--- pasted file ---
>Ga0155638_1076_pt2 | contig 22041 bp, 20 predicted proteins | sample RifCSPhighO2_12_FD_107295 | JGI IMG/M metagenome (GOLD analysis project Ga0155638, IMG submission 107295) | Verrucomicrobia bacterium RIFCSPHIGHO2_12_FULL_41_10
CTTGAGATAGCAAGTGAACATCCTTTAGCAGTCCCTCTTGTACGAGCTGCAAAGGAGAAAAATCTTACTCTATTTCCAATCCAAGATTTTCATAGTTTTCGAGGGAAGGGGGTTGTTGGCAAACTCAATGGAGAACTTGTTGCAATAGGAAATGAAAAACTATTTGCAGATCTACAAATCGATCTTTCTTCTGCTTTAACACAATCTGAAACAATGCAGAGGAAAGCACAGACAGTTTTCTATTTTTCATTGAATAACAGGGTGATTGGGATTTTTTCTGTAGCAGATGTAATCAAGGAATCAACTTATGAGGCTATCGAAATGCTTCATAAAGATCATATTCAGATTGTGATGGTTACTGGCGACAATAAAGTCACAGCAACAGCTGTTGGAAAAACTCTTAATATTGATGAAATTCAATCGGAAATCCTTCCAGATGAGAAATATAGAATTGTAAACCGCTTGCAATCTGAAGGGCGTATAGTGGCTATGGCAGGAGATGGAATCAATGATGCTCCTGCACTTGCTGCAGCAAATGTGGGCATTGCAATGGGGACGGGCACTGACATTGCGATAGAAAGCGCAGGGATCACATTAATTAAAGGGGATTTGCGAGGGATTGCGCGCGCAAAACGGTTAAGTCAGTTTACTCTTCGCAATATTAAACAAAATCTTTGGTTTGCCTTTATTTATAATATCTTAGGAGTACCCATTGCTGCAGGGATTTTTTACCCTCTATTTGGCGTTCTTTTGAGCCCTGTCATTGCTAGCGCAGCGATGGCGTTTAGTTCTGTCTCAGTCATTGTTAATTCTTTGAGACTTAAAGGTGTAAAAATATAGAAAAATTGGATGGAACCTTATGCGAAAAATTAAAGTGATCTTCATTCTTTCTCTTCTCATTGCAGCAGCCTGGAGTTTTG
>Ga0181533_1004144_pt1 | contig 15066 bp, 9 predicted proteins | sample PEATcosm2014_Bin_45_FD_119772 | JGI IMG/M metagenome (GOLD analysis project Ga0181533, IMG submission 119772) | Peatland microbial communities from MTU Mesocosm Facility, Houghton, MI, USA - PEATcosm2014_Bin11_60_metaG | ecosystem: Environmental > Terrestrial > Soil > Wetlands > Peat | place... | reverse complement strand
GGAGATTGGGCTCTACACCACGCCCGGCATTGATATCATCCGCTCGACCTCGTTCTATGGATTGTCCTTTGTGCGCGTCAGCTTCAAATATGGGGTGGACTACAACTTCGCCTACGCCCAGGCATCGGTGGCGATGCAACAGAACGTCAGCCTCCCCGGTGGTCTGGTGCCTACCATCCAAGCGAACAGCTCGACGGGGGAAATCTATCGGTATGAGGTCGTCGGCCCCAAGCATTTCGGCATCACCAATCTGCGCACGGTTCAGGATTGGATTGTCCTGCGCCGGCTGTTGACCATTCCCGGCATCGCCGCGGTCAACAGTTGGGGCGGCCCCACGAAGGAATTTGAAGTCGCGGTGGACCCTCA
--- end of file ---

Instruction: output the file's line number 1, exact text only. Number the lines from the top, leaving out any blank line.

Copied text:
>Ga0155638_1076_pt2 | contig 22041 bp, 20 predicted proteins | sample RifCSPhighO2_12_FD_107295 | JGI IMG/M metagenome (GOLD analysis project Ga0155638, IMG submission 107295) | Verrucomicrobia bacterium RIFCSPHIGHO2_12_FULL_41_10